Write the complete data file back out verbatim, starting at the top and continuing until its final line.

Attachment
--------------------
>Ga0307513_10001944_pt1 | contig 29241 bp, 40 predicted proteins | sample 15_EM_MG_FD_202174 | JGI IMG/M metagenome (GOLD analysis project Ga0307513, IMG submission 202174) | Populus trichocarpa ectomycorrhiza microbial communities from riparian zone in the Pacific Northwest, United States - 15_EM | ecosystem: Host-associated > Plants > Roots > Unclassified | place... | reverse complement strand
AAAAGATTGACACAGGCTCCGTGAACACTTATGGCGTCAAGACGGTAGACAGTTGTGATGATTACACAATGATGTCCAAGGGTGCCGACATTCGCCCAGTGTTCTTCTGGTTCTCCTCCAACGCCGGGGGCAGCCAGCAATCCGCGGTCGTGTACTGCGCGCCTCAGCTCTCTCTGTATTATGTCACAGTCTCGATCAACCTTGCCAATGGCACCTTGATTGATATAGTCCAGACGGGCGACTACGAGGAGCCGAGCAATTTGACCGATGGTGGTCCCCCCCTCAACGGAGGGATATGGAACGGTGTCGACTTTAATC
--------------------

>Ga0307513_10001944_pt1 | contig 29241 bp, 40 predicted proteins | sample 15_EM_MG_FD_202174 | JGI IMG/M metagenome (GOLD analysis project Ga0307513, IMG submission 202174) | Populus trichocarpa ectomycorrhiza microbial communities from riparian zone in the Pacific Northwest, United States - 15_EM | ecosystem: Host-associated > Plants > Roots > Unclassified | place... | reverse complement strand
AAAAGATTGACACAGGCTCCGTGAACACTTATGGCGTCAAGACGGTAGACAGTTGTGATGATTACACAATGATGTCCAAGGGTGCCGACATTCGCCCAGTGTTCTTCTGGTTCTCCTCCAACGCCGGGGGCAGCCAGCAATCCGCGGTCGTGTACTGCGCGCCTCAGCTCTCTCTGTATTATGTCACAGTCTCGATCAACCTTGCCAATGGCACCTTGATTGATATAGTCCAGACGGGCGACTACGAGGAGCCGAGCAATTTGACCGATGGTGGTCCCCCCCTCAACGGAGGGATATGGAACGGTGTCGACTTTAATC